Amputation at the transradial level can often provide a significant challenge in terms of balancing surgical and prosthetic considerations. From the surgical perspective, as the length of the transradial-level residual limb increases, pronation and supination of the forearm are preserved. A longer transradial-level residual limb also provides better distribution of the weight of the prosthesis, however, it prevents the patient from being fit with prosthetic components that provide more function, such as wrist rotators and wrist flexion units. Conversely, a slightly shorter transradial amputation can sacrifice a little of the pronation/supination and weight distribution while allowing room for devices such as wrist rotators and wrist flexion units. At the transhumeral level, a longer residual limb provides for easier prosthetic suspension but can provide challenges in matching the joint center of the prosthetic elbow with the anatomic elbow center. A slightly shorter transhumeral-level residual limb not only allows the patient to receive a more cosmetic solution, but it can allow the patient to be fit with a wider variety of body- and external-powered elbow components.
Prosthetic technology continues to develop and improve. Advances in control strategies, such as pattern recognition, make controlling the prosthesis easier than what was previously possible. Multiarticulating terminal devices continue to improve at replicating the grasp patterns of the human hand. Selection of the grasp patterns used to be limited to complex muscle movements, but methods now exist that allow the user to select the grasp pattern through simple gestures. Selecting control sites used to be limited to muscle sites that could be read through surface electrodes, but now implantable electrodes are being tested that allow a user to control both a hand and wrist in a simple and intuitive manner.
Injury to an upper limb and the recovery process is challenging for anyone to endure. Having to go through additional surgeries and rehabilitation for the potential of gaining more function can be a difficult decision for a patient to make. Like any other decision, there are pros and cons. Consultation with a physician and the rest of the rehabilitation team is a must to discover the potential options and consequences. While current upper-limb prosthetic technology is not as adept as anatomical limbs, advances continue to be made that narrow the gap and offer more options for replicating function.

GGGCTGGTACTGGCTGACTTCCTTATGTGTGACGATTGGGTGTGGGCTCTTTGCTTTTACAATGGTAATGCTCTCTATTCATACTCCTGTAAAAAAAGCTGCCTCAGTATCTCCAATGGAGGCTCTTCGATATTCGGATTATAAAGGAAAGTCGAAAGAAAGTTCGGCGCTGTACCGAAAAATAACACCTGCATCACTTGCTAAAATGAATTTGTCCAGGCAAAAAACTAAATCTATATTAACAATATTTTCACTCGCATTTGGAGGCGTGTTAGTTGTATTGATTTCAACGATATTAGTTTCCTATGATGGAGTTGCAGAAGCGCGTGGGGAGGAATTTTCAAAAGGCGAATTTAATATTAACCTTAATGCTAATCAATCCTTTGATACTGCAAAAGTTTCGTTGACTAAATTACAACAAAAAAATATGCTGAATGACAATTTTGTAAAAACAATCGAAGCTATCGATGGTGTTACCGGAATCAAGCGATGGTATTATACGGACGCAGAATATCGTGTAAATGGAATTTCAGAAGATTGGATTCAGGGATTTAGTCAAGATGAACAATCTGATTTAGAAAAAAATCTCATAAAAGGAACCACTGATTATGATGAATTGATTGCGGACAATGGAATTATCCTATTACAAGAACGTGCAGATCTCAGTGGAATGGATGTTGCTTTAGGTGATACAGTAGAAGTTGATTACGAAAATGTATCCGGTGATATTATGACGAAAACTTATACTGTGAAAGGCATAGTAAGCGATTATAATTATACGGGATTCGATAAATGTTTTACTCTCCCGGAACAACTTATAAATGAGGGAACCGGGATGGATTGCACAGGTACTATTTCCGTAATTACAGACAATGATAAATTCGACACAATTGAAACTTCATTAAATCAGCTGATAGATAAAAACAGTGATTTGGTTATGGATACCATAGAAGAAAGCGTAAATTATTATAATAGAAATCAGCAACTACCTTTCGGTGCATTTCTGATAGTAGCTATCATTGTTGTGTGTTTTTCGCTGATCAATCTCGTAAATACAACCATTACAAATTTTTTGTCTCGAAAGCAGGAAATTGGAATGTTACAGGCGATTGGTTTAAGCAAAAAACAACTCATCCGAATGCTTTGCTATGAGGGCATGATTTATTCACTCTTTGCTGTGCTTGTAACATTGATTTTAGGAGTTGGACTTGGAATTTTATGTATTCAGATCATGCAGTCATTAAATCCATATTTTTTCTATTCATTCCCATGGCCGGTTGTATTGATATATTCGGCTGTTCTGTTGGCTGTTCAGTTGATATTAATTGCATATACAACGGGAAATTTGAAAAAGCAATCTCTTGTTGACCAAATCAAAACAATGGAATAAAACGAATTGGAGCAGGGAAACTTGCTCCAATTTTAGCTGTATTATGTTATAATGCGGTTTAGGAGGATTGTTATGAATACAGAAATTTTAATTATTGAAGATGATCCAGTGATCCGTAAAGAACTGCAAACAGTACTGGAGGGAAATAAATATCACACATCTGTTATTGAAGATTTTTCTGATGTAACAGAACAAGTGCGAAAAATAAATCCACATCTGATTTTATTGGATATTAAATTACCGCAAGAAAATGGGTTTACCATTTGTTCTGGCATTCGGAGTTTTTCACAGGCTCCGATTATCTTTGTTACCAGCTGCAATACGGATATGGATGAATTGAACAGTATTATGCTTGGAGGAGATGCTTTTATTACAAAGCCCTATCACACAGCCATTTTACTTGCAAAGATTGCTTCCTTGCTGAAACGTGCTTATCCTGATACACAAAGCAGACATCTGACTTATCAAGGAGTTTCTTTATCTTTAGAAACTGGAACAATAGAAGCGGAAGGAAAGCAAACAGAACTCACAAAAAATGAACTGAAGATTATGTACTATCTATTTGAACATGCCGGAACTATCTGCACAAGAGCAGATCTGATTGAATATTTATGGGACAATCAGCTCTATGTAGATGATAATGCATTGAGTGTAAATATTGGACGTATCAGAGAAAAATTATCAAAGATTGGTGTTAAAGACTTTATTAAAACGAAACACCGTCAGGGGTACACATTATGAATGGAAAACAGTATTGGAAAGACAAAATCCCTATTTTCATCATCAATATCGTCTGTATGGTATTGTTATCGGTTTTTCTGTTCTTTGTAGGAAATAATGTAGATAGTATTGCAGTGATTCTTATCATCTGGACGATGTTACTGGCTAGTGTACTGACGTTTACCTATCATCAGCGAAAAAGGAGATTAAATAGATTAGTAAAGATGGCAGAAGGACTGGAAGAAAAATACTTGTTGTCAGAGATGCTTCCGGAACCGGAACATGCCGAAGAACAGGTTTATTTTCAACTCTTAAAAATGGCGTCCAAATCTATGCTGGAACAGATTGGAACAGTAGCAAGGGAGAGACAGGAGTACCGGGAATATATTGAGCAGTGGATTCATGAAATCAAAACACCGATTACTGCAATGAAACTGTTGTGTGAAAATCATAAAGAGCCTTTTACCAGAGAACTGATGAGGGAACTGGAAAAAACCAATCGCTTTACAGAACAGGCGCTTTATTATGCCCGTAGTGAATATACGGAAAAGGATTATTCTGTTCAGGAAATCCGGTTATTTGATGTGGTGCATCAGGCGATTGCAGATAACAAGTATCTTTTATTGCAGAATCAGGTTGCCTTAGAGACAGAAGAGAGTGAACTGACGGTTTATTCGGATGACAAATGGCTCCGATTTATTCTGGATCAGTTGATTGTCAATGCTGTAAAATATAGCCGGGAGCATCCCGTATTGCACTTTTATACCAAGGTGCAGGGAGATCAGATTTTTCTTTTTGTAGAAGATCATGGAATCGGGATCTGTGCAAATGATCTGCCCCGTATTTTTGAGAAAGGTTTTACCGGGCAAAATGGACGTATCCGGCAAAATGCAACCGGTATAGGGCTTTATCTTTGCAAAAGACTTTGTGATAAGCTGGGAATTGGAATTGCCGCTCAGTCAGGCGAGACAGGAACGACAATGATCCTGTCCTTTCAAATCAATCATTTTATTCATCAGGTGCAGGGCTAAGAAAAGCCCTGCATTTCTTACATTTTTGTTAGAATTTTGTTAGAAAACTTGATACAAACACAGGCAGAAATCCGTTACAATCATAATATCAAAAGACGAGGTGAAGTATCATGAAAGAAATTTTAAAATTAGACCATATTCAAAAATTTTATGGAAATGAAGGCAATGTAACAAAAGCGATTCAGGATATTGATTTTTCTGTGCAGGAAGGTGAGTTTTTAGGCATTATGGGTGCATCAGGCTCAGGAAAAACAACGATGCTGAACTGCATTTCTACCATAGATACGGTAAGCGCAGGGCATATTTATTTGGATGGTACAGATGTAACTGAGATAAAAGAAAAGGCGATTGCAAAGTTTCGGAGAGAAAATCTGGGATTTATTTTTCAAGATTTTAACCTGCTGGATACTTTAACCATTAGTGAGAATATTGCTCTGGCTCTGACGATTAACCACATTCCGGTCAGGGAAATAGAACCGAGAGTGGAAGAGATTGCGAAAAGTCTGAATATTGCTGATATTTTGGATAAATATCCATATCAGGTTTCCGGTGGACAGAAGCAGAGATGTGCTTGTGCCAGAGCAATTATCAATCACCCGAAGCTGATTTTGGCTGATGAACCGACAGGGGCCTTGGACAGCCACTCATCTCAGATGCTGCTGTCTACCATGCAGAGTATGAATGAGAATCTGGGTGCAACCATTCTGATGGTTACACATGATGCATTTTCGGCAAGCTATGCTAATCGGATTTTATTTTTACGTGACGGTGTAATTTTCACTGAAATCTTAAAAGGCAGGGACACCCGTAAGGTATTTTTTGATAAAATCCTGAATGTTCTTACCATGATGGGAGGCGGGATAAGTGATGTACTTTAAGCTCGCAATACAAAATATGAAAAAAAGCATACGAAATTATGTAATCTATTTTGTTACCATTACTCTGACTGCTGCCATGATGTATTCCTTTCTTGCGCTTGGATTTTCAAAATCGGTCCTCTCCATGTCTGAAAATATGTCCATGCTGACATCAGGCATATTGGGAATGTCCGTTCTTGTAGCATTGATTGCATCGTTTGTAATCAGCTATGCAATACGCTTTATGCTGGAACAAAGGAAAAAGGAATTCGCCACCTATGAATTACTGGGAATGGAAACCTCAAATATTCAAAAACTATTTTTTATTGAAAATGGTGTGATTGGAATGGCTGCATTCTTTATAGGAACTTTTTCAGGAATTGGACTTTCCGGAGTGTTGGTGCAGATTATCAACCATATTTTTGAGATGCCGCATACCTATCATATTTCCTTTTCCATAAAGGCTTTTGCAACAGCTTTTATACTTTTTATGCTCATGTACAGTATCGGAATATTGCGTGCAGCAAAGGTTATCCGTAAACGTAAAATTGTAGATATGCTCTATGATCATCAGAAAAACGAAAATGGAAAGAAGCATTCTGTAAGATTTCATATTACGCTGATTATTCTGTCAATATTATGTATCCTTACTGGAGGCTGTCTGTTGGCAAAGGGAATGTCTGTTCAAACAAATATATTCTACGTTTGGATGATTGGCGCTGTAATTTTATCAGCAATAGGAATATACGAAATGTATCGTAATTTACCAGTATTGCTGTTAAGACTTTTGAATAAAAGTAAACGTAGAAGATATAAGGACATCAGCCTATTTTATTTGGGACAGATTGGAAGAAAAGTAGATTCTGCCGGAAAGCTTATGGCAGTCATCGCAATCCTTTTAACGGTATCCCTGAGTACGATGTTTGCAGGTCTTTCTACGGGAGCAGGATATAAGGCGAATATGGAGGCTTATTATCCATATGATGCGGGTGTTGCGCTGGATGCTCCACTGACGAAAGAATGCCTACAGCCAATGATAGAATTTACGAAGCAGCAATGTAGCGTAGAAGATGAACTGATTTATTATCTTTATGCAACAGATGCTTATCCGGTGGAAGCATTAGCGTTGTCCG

Jeremy Farley, CPO/L, is a staff prosthetist at Touch Bionics, headquartered in Livingston, Scotland, and is a member of the Upper Limb Prosthetics Society of the American Academy of Orthotists and Prosthetists. He received a degree in biomedical engineering from Rensselaer Polytechnic Institute and a degree in P&O from the University of Texas at Dallas. His engineering background works in conjunction with his training in prosthetics to provide a comprehensive understanding of the intricacies of upper-limb prostheses.
Academy Society Spotlight is a presentation of clinical content by the Societies of the American Academy of Orthotists and Prosthetists in partnership with The O&P EDGE.
- Niska, R., F. Bhuiya, and J. Xu. 2010. National hospital ambulatory medical care survey: 2007 emergency department summary. National Health Statistics Reports 26: 1-31.
- Rondinelli, R. D., E. Genovese, and C. Brigham, eds. 2008. Guides to the Evaluation of Permanent Impairment, 6th edition. Chicago: American Medical Association.
- Dillingham, T. 1998. Rehabilitation of the upper limb amputee. In Textbook of Military Medicine: Rehabilitation of the Injured Combatant. Edited by T. Dillingham and P. Belandres, 33-77. Washington: Office of the Surgeon General, Department of the Army.
- Langer, V. 2014. Management of major limb injuries. The Scientific World Journal, Article ID 640430, 13 pages, 2014. doi:10.1155/2014/640430,
- Tintle, S. M., J. J. Keeling, S. B. Shawen, J. A. Forsberg, and B. K Potter. 2010. Traumatic and trauma-related amputations: Part I: General principles and lower-extremity amputations. Journal of Bone and Joint Surgery 92 (17): 2852-68.
- Graham, B., P. Adkins, T. M. Tsai, J. Firrell, and W. C. Breidenvach. 1998. Major replantation versus revision amputation and prosthetic fitting in the upper extremity: A late functional outcomes study. Journal of Hand Surgery 23 (5): 783-91.
- Salminger, S., A. D. Roche, A. Sturma, J. A. Mayer, and O. C. Aszmann. 2016. Hand transplantation versus hand prosthetics: Pros and cons. Current Surgery Reports 4: 1-7.
- Myomo, www.myomo.com/index.asp (accessed July 2016).
- American Academy of Orthotists and Prosthetist, www.oandp.org (accessed July 2016).
- Amputee Coalition, www.amputee-coalition.org (accessed July 2016).
- Fletchall, S. 2005. Returning upper-extremity amputees to work. The O&P Edge, 4 (8):28-33.
- Touch Bionics, www.touchbionics.com (accessed July 2016).
- Naked Prosthetics, www.npdevices.com (accessed July 2016).